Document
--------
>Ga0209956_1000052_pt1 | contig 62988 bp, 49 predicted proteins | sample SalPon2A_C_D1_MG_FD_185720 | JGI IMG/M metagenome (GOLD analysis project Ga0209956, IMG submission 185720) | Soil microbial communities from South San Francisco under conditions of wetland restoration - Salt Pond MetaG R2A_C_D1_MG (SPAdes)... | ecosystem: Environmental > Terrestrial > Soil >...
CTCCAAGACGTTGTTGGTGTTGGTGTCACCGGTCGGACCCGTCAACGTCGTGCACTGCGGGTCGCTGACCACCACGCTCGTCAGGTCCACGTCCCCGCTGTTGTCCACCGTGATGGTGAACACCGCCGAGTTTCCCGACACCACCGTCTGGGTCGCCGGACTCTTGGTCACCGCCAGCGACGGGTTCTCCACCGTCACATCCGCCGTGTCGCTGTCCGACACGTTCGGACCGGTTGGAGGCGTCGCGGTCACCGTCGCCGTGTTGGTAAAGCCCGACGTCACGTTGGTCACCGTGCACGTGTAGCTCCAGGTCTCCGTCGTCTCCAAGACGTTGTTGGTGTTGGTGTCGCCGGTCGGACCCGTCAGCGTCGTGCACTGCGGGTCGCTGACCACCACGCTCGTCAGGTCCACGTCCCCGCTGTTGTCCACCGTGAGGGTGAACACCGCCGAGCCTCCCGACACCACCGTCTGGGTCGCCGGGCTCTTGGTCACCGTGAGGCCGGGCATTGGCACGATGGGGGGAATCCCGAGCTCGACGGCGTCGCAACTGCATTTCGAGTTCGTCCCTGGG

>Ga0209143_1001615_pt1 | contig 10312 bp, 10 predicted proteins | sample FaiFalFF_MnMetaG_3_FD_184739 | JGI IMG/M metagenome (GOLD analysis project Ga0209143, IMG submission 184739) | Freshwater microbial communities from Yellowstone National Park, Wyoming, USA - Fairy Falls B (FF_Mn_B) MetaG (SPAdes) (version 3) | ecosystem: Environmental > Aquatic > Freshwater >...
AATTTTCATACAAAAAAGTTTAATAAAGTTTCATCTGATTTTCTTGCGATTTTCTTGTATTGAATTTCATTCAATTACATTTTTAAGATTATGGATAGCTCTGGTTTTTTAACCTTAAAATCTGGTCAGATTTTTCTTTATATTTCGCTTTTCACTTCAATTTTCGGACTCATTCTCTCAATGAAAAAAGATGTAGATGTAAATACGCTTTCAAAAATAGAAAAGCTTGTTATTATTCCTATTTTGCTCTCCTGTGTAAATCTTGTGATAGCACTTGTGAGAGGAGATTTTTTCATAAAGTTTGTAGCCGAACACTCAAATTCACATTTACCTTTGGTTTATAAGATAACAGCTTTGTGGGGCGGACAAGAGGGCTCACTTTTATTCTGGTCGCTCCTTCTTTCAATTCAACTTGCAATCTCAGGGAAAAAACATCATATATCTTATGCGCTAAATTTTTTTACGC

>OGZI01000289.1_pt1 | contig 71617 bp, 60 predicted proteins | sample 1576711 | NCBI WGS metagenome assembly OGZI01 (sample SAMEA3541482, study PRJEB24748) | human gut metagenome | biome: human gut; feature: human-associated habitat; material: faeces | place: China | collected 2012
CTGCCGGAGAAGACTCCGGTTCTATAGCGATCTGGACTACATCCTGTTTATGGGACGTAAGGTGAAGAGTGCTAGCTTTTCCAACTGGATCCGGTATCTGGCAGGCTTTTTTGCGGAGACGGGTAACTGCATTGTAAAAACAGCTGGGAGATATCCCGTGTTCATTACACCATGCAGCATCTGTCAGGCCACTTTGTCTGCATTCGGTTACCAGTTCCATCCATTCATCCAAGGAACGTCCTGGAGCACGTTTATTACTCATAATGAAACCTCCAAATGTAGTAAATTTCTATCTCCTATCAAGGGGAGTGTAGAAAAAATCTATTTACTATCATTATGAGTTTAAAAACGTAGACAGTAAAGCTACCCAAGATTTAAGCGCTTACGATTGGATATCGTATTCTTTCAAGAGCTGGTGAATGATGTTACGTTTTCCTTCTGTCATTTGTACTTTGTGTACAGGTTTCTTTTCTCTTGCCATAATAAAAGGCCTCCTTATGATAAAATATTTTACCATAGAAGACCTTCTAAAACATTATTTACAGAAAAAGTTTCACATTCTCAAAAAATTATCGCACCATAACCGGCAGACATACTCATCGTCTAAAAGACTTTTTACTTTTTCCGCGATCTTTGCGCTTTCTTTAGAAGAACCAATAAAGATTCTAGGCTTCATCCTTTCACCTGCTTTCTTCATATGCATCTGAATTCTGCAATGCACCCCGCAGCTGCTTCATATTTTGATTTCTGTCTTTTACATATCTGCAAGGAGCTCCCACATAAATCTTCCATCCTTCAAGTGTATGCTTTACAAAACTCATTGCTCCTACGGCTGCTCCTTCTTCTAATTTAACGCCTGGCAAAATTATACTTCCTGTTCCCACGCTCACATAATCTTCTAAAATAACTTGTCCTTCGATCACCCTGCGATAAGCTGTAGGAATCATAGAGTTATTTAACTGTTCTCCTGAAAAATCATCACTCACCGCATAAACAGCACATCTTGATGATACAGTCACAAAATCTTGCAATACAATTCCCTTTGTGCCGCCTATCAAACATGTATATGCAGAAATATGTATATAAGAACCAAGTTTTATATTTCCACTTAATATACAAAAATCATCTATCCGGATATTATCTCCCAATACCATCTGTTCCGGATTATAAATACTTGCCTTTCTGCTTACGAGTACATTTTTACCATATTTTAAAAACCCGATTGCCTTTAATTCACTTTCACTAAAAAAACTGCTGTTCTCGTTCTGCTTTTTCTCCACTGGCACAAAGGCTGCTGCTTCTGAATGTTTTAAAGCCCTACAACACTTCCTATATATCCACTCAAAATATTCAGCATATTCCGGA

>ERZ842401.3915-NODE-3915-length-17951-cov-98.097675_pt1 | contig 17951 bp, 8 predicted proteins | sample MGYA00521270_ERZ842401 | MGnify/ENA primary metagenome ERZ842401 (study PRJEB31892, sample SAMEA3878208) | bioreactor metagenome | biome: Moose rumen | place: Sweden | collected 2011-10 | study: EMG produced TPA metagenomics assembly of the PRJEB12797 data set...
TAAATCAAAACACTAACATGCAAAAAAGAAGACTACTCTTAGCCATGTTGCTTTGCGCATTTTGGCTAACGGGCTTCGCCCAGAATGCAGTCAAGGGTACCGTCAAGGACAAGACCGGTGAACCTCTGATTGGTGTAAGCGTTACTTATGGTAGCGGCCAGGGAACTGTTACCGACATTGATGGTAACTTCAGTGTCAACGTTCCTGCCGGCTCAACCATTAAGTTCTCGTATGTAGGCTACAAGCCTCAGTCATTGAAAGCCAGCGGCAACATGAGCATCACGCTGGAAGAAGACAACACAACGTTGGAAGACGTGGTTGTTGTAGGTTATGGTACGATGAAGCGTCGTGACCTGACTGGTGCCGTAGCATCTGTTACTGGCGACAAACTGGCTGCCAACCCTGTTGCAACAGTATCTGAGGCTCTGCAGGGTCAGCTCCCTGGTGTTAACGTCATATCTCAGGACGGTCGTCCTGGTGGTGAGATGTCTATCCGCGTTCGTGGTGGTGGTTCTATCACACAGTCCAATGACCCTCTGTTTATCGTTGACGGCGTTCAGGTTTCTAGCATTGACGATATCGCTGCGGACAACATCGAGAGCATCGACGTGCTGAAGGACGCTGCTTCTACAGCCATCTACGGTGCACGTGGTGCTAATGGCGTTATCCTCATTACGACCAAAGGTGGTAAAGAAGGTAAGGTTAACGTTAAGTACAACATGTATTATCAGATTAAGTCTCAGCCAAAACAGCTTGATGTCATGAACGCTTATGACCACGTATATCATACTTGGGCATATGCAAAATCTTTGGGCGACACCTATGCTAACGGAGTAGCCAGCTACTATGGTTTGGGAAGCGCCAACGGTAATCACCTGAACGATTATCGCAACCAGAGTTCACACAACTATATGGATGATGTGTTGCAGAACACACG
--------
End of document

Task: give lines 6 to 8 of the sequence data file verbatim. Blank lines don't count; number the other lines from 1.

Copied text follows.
CTGCCGGAGAAGACTCCGGTTCTATAGCGATCTGGACTACATCCTGTTTATGGGACGTAAGGTGAAGAGTGCTAGCTTTTCCAACTGGATCCGGTATCTGGCAGGCTTTTTTGCGGAGACGGGTAACTGCATTGTAAAAACAGCTGGGAGATATCCCGTGTTCATTACACCATGCAGCATCTGTCAGGCCACTTTGTCTGCATTCGGTTACCAGTTCCATCCATTCATCCAAGGAACGTCCTGGAGCACGTTTATTACTCATAATGAAACCTCCAAATGTAGTAAATTTCTATCTCCTATCAAGGGGAGTGTAGAAAAAATCTATTTACTATCATTATGAGTTTAAAAACGTAGACAGTAAAGCTACCCAAGATTTAAGCGCTTACGATTGGATATCGTATTCTTTCAAGAGCTGGTGAATGATGTTACGTTTTCCTTCTGTCATTTGTACTTTGTGTACAGGTTTCTTTTCTCTTGCCATAATAAAAGGCCTCCTTATGATAAAATATTTTACCATAGAAGACCTTCTAAAACATTATTTACAGAAAAAGTTTCACATTCTCAAAAAATTATCGCACCATAACCGGCAGACATACTCATCGTCTAAAAGACTTTTTACTTTTTCCGCGATCTTTGCGCTTTCTTTAGAAGAACCAATAAAGATTCTAGGCTTCATCCTTTCACCTGCTTTCTTCATATGCATCTGAATTCTGCAATGCACCCCGCAGCTGCTTCATATTTTGATTTCTGTCTTTTACATATCTGCAAGGAGCTCCCACATAAATCTTCCATCCTTCAAGTGTATGCTTTACAAAACTCATTGCTCCTACGGCTGCTCCTTCTTCTAATTTAACGCCTGGCAAAATTATACTTCCTGTTCCCACGCTCACATAATCTTCTAAAATAACTTGTCCTTCGATCACCCTGCGATAAGCTGTAGGAATCATAGAGTTATTTAACTGTTCTCCTGAAAAATCATCACTCACCGCATAAACAGCACATCTTGATGATACAGTCACAAAATCTTGCAATACAATTCCCTTTGTGCCGCCTATCAAACATGTATATGCAGAAATATGTATATAAGAACCAAGTTTTATATTTCCACTTAATATACAAAAATCATCTATCCGGATATTATCTCCCAATACCATCTGTTCCGGATTATAAATACTTGCCTTTCTGCTTACGAGTACATTTTTACCATATTTTAAAAACCCGATTGCCTTTAATTCACTTTCACTAAAAAAACTGCTGTTCTCGTTCTGCTTTTTCTCCACTGGCACAAAGGCTGCTGCTTCTGAATGTTTTAAAGCCCTACAACACTTCCTATATATCCACTCAAAATATTCAGCATATTCCGGA

>ERZ842401.3915-NODE-3915-length-17951-cov-98.097675_pt1 | contig 17951 bp, 8 predicted proteins | sample MGYA00521270_ERZ842401 | MGnify/ENA primary metagenome ERZ842401 (study PRJEB31892, sample SAMEA3878208) | bioreactor metagenome | biome: Moose rumen | place: Sweden | collected 2011-10 | study: EMG produced TPA metagenomics assembly of the PRJEB12797 data set...
TAAATCAAAACACTAACATGCAAAAAAGAAGACTACTCTTAGCCATGTTGCTTTGCGCATTTTGGCTAACGGGCTTCGCCCAGAATGCAGTCAAGGGTACCGTCAAGGACAAGACCGGTGAACCTCTGATTGGTGTAAGCGTTACTTATGGTAGCGGCCAGGGAACTGTTACCGACATTGATGGTAACTTCAGTGTCAACGTTCCTGCCGGCTCAACCATTAAGTTCTCGTATGTAGGCTACAAGCCTCAGTCATTGAAAGCCAGCGGCAACATGAGCATCACGCTGGAAGAAGACAACACAACGTTGGAAGACGTGGTTGTTGTAGGTTATGGTACGATGAAGCGTCGTGACCTGACTGGTGCCGTAGCATCTGTTACTGGCGACAAACTGGCTGCCAACCCTGTTGCAACAGTATCTGAGGCTCTGCAGGGTCAGCTCCCTGGTGTTAACGTCATATCTCAGGACGGTCGTCCTGGTGGTGAGATGTCTATCCGCGTTCGTGGTGGTGGTTCTATCACACAGTCCAATGACCCTCTGTTTATCGTTGACGGCGTTCAGGTTTCTAGCATTGACGATATCGCTGCGGACAACATCGAGAGCATCGACGTGCTGAAGGACGCTGCTTCTACAGCCATCTACGGTGCACGTGGTGCTAATGGCGTTATCCTCATTACGACCAAAGGTGGTAAAGAAGGTAAGGTTAACGTTAAGTACAACATGTATTATCAGATTAAGTCTCAGCCAAAACAGCTTGATGTCATGAACGCTTATGACCACGTATATCATACTTGGGCATATGCAAAATCTTTGGGCGACACCTATGCTAACGGAGTAGCCAGCTACTATGGTTTGGGAAGCGCCAACGGTAATCACCTGAACGATTATCGCAACCAGAGTTCACACAACTATATGGATGATGTGTTGCAGAACACACG